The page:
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Live Reviews

Roy Haynes Fountain of Youth Band

By Published: April 10, 2011
The Fountain of Youth band proved its freedom of style in addition to harmony. A rendition of Wayne Shorter
Wayne Shorter
Wayne Shorter
b.1933
saxophone
's "Fee-Fi-Fo-Fum" was played more hard-bop than post-bop, Haynes accenting the melody with strong hits, and giving each "bang" and "crack" time to cool off and resound. Keeping with the soulful interpretation, Bejerano peppered his solo with bluesy accents, while Haynes gave him all the support he needed to make Shorter's tricky chord changes sound as natural and effortless as possible. Most of the pieces ended with a brief epilogue by Haynes, extrapolating as much from the tops, shells and undersides of his drum set as possible, keeping his "Snap Crackle" nickname alive and well.

Haynes then called two songs written by his living collaborator, guitarist Pat Metheny
Pat Metheny
Pat Metheny
b.1954
guitar
. On "James," the musicians opted to play around the tune's joyous melody, preserving its integrity. "Question and Answer," one of Metheny's more involved compositions, gave each member more to work with. The dramatic, lyrical waltz was traversed by Shaw's soprano, with the fire of early '60s John Coltrane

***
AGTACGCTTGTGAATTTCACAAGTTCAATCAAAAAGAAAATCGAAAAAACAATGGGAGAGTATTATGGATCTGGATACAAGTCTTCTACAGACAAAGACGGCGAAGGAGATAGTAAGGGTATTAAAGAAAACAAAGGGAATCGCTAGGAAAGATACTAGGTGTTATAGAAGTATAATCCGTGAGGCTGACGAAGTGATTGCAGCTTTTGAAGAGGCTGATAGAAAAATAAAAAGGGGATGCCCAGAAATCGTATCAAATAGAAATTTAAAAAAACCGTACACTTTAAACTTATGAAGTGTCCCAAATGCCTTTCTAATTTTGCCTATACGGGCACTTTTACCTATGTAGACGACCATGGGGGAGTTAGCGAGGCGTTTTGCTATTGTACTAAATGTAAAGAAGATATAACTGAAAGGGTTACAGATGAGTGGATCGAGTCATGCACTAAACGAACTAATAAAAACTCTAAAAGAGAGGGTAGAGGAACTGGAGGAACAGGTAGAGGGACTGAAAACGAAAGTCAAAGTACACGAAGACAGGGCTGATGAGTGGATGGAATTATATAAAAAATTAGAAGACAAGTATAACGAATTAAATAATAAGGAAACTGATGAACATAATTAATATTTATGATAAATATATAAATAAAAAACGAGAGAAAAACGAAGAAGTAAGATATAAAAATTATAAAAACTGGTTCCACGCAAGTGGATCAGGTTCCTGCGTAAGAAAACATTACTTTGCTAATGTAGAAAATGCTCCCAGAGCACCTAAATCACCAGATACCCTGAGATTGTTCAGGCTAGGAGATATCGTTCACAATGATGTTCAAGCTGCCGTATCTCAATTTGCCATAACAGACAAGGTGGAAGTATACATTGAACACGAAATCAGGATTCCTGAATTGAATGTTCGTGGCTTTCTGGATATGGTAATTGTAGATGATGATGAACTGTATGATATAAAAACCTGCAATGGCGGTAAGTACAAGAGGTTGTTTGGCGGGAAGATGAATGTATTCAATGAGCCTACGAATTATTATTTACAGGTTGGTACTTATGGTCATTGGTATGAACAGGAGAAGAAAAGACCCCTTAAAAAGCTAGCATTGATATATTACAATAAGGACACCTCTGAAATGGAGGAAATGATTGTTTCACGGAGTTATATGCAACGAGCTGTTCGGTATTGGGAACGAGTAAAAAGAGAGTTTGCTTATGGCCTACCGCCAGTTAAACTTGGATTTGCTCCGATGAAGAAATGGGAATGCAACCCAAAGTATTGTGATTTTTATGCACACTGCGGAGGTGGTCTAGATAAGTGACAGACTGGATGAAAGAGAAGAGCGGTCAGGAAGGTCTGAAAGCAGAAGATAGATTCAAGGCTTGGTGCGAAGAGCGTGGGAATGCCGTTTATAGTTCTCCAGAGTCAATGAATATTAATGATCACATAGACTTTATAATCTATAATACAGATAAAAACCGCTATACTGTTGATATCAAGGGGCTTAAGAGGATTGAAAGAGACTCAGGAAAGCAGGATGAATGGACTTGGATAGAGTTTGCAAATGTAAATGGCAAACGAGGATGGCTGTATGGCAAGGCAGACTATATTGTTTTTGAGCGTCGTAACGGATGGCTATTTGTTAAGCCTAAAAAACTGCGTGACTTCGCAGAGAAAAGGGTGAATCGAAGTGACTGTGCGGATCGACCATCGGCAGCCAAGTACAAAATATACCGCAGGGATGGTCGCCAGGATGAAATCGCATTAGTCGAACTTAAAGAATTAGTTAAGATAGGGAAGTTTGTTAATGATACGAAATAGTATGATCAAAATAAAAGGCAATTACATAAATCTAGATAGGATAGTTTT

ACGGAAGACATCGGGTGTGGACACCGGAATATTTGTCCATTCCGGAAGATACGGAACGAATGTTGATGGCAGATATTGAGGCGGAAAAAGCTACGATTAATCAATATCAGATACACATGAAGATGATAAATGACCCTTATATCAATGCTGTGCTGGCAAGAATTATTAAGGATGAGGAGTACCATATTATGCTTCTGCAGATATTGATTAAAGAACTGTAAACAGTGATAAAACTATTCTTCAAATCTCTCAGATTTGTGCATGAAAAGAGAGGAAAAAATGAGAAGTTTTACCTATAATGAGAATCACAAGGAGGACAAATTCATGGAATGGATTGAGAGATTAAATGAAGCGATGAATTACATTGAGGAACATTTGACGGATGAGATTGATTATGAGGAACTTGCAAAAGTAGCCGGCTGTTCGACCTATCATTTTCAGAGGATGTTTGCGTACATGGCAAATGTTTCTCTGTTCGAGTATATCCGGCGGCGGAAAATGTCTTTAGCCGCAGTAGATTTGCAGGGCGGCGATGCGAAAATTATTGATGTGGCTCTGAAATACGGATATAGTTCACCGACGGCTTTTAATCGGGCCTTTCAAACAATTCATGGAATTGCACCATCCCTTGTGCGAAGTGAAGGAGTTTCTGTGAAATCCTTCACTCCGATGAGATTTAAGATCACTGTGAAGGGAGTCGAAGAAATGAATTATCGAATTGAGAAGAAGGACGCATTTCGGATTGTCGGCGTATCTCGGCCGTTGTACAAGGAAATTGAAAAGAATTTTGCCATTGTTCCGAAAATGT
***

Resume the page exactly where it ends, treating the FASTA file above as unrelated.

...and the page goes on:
John Coltrane
John Coltrane
1926 - 1967
saxophone
. Bejerano and Shaw punctuated the modal sections with yearning, way inside playing, and harmonically breezed their way through the more complicated sections. Haynes clearly admired the melody's 4/4 over 3/4 technique, and took every opportunity to imply it, almost playing an entire A section in 4/4.

Throughout the show, Haynes maintained a strong stage presence, and established a question-and-answer rapport with the audience, playing Thelonious Monk
Thelonious Monk
Thelonious Monk
1917 - 1982
piano
's "Green Chimneys," per a request from the crowd. Bejarano's approach to Monk was appropriately spiky, but as is the obligation of all pianists playing Monk, did not merely imitate the legendary pianist's signature style, preferring a rounded out, flowing touch. The set ended with Charlie Chaplin and Al Jolson
Al Jolson
1885 - 1950
vocalist
's standard, "Anniversary Song," with Haynes, at various points, getting up from his drum set and asking for audience participation—either clapping or singing. In any other context, these would have seemed like the gestures in which a wedding DJ might indulge; however, when backed by the ferocious prowess of Haynes and his band, what could have been the hokey attributes of a DJ-for-hire became the affirmation of this drum icon's sprightly disposition: a fountain of youth, fit to overflow.


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